One Man’s Opinion: Does The US Labor Market Data Indicate Stronger GDP Growth?

ManThe latest nonfarm payrolls data showed the US economy added 280,000 jobs in May, which reassures investors that the jobs trend is clearly above 200,000 gains per month, said Jan Hatzius, chief economist at Goldman Sachs.

There was some doubt after March’s very weak employment report – the economy added only 85,000 jobs for the month, before the upward revision came in Friday. Also, April’s reading of 223,000 raised the question whether the jobs growth trend weakened to less than 200,000. But with May’s number, investors’ can lay that concern to rest as the trend is clearly above 200,000, he noted.

While the jobs report show solid improvement, consumer spending data has continued to disappoint. Asked to explain this disconnect, Jan said labor market data and generally the survey data has also been better than retails sales, and ultimately GDP data because retail sales is the most important input and contributes nearly 70 percent to US GDP. The GDP data has been weaker than the general message conveyed by the other parts of economic-data universe. It would prudent to put more weight on labor market numbers and the surveys because there are likely to be less measurement errors in those than GDP numbers, he explained.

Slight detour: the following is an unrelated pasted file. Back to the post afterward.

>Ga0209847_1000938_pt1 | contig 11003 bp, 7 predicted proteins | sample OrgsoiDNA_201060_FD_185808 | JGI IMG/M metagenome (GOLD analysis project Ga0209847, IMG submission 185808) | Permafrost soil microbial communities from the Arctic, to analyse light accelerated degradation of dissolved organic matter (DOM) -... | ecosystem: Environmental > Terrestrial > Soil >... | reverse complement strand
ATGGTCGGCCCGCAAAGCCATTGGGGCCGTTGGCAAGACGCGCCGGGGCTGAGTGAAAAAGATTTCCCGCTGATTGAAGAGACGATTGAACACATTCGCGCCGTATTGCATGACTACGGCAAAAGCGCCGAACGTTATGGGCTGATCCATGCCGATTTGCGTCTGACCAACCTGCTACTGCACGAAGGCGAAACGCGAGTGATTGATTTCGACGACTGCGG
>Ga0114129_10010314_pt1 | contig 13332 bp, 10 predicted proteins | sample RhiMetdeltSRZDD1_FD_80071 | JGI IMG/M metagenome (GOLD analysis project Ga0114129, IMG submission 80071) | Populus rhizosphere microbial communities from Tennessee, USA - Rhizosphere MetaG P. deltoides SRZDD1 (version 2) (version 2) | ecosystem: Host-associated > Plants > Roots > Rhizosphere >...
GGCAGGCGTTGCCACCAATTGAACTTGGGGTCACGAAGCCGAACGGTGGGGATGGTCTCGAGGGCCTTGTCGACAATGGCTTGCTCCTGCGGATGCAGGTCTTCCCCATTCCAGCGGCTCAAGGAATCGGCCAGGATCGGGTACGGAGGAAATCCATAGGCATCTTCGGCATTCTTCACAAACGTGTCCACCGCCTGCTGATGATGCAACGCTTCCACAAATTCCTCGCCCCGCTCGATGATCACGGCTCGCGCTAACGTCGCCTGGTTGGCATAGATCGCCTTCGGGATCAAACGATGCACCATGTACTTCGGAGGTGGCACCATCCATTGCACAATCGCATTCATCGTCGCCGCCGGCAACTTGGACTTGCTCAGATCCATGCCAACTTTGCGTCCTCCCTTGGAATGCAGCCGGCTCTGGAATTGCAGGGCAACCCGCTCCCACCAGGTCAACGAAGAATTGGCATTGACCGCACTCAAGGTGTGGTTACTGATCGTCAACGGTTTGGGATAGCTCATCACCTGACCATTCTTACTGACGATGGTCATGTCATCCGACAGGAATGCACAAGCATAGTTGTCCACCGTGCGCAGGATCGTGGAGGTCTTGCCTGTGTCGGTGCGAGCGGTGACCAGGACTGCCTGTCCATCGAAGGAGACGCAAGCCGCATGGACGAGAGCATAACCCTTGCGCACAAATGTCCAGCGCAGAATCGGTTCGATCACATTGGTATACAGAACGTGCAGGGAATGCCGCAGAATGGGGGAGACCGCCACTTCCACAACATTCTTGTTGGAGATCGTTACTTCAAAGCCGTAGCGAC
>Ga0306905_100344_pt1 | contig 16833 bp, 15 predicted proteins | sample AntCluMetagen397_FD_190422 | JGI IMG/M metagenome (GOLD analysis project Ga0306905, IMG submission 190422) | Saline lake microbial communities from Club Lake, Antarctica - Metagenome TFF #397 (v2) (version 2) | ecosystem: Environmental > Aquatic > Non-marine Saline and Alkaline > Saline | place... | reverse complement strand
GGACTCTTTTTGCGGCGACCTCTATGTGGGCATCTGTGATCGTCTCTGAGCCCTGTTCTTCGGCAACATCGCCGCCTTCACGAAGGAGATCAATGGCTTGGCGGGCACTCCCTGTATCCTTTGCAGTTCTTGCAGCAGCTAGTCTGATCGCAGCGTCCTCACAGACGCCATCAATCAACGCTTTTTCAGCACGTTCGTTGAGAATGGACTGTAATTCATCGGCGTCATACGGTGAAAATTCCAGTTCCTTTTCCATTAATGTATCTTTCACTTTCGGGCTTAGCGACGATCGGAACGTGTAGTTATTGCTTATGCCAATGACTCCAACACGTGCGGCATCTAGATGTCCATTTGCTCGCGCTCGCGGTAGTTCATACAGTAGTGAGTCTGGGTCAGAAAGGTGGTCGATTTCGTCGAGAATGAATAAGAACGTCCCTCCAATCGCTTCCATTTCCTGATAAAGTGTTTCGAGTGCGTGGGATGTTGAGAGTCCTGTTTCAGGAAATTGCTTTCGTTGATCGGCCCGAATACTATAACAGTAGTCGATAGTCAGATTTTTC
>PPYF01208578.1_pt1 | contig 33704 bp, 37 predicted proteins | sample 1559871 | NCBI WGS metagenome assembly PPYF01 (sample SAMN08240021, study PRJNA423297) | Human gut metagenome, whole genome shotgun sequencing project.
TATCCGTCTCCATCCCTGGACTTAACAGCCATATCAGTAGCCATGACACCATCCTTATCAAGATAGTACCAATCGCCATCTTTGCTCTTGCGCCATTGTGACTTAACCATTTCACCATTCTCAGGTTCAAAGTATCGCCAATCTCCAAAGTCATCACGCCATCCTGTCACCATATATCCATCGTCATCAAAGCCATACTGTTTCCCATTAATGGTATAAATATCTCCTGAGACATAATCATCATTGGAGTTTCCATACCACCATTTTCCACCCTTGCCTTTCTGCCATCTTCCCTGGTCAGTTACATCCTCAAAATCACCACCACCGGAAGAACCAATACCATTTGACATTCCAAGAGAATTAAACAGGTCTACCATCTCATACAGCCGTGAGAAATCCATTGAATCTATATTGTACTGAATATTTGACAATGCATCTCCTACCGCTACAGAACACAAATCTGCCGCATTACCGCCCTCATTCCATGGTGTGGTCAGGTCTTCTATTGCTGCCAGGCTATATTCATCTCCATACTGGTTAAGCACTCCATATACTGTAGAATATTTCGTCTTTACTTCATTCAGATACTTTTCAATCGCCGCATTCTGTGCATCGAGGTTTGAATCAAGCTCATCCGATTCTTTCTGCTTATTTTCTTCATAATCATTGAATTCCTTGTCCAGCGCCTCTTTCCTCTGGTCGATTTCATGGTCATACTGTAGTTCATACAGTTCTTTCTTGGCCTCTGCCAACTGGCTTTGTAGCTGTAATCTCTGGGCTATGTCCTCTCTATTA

Wages have grown 2.3 percent over the last 12 months, which is pretty tepid. Asked to elaborate, Jan said though wage-inflation has generally remained weak, data points from the last few months suggest things are starting to pick-up.

The Employment Cost index for the past few months show compensation figures have been a little bit stronger. Though the numbers are still not definitive, one more reading – particularly the print coming out in July, would be important and would prove to be definitive, he observed.

The latest high-frequency data resembles more closely last year’s data. Asked if it could be inferred growth is picking up again, Jan said the economy has slowed from the pace witnessed at the end of last year.

When the underlying indicators were extracted from the headline economic numbers, it showed the economy expanded at a 3.5-4 percent annual pace in much of the latter part of 2014.

But the economy is no longer growing at a similar pace; that said, the US economy is still growing at a pretty solid 2.5–3 percent annual pace and investors can disregard the sharp 0.7 percent contraction in the first quarter. While the pace is good, it’s still lower than last year, he concluded.

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About Ulli Niemann

Ulli Niemann is the publisher of "The ETF Bully" and is a Registered Investment Advisor. Learn more
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